Category Archives: America

Subjects of Christ the King

Dear Folks,
This is the Feast of Christ the King. Jesus reigns over all, and His authority is greater than any nation or any government. What does that mean for us?
We are not in the business of imposing our religion on others, even though some may accuse us of it. We are, however, in the business of helping other people, especially those that are most vulnerable and most hurting. This must sometimes include advocacy when human rights and human dignity are under attack. Some say that when we refuse to participate in things that we think are wrong or refuse to support wrong behavior, we are forcing their beliefs on others.
Some say that when we are speaking up for human rights, we are imposing Catholic beliefs. No, we are being good citizens. The conscience formed by Christianity has as much right to be in the public discussion as any other kind of conscience.
The letter to Titus is advice to a bishop, and says, “Remind them to be under control of
magistrates and authorities, to be obedient, to be open to every good enterprise (Titus 3:1).” Historically, the early Christians were good citizens of the countries in which they lived and were careful to obey the laws until the laws required them to be disobedient to God in the slightest way, and then they would refuse even under threat of death. St. Thomas More, when about to be beheaded, said, “I die the king’s good servant, but God’s first.” He followed the law of England to the letter, until it meant disobeying God, and then he would not budge.
Many point to the bad things done by Church leaders in the present and the past. Most of those are done contrary to the teaching of the faith, and that just calls for holding more closely to the faith now.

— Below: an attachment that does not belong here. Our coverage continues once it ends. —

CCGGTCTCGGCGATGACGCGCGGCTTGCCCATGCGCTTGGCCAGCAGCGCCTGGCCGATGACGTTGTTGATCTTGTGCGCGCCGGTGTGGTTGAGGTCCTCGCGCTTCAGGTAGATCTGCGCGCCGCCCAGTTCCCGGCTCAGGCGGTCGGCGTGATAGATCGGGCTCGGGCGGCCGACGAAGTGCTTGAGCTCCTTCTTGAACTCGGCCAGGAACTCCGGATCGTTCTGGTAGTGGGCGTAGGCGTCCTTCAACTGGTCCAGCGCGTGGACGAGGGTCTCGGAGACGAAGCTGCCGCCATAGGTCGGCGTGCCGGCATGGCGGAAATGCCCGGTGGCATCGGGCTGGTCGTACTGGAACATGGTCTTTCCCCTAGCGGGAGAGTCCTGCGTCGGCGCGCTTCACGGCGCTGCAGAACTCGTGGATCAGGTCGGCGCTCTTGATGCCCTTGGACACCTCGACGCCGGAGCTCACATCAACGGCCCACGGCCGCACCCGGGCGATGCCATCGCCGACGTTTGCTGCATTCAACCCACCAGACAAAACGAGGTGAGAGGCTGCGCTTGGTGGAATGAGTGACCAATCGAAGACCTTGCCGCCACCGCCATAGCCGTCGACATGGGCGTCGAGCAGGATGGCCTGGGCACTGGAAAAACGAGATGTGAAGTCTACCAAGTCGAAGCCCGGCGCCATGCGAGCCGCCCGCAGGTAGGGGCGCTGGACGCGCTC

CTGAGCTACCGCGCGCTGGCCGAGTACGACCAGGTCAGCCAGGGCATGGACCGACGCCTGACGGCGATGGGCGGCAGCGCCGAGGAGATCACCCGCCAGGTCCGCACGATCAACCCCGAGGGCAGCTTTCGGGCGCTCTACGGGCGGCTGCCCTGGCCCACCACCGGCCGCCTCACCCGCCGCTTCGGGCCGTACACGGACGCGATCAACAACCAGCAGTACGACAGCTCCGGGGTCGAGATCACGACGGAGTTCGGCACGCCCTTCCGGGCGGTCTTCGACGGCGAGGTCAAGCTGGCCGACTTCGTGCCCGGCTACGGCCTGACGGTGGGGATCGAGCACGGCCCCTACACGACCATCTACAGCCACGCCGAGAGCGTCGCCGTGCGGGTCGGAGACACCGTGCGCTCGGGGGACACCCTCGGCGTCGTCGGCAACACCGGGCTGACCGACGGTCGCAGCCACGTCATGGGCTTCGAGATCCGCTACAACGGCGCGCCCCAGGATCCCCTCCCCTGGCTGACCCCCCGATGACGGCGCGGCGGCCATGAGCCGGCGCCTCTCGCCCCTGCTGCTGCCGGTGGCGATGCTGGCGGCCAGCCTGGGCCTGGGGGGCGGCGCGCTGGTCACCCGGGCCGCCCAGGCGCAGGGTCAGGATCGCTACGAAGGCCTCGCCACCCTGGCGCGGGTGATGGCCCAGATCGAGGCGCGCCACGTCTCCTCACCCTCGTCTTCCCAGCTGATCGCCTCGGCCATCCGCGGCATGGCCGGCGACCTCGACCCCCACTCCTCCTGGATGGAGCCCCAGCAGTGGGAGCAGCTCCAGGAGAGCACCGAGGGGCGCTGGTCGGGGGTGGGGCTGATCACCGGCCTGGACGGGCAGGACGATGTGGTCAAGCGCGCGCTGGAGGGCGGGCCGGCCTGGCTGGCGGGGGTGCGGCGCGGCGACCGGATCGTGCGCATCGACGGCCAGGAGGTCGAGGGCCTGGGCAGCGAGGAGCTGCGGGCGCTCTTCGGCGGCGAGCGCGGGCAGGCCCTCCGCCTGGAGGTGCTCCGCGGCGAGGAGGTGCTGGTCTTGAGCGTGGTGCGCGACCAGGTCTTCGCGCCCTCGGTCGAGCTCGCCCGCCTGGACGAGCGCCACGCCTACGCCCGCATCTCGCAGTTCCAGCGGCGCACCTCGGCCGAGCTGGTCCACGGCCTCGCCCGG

There have been times when official Catholic practice has involved bad things. This is often because our understanding of what is good and right has been getting refined over time. There was a time it would have been unheard of to suggest that someone has a right to express wrong ideas on matters of importance. The maxim was, “error has no rights” and it seemed intuitively obvious. Only after centuries of reflection did people start to say that even if error has no rights, people who err have rights, and we should counter bad ideas with more good ideas, not legal sanction or punishment. Ironically, the Catholic Church has gone from being accused of stifling
free thought to people clamoring for censorship of many Catholic beliefs for being “hateful” and “(fill-in-the-blank) phobia.”
Some say that, on balance, the Catholic Church has done more harm than good. I would suggest that narrative has been a prejudice that has led to some slanted history. Now we are starting to see that narrative challenged. I would recommend “How the Catholic Church Built Western Civilization” to get started.
We are very glad to learn about when the Church stood up for human rights and human dignity in the past, and sad for those who did not speak up when there was need. Let us live so that people can say of us that we were good American citizens, and servants of God first.
Blessings,
Fr. Jim

Blessed Father Michael McGivney’s work

Dear Folks,

This Friday, August 13, we celebrate the feast day of Blessed Michael McGivney, parish
priest. He lived from 1852 to 1890, and those were difficult days to be Catholic. Many
were poor immigrants, and in those days, there were signs on businesses that said, “Irish
need not apply.” Italians were discriminated against as well. Many had to take the most
dangerous jobs in mines, railroads, and factories, and if a man who was husband, father and
breadwinner died on the job, there was no provision for the widow and children. It is easy
to imagine many families in dire straits.

The Ku Klux Klan was very powerful in the south, though it had reach up north as well
(we remember that they burned a cross on St. Charles’ lawn in 1924). There were various
other secret organizations, not necessarily violent, but many had beliefs and practices
contrary to Catholic principles. Many Catholic men, feeling hemmed in, were sorely
tempted to join one.

During these years, alcohol consumption was at its historical peak. Many, working in soulcrushingly tedious, meaningless, and stressful jobs in factories, would go to the taverns on
Friday, spend the rent and grocery money, and come home and beat up their wives. This is
how the temperance movement began. There was a great need for men to gather to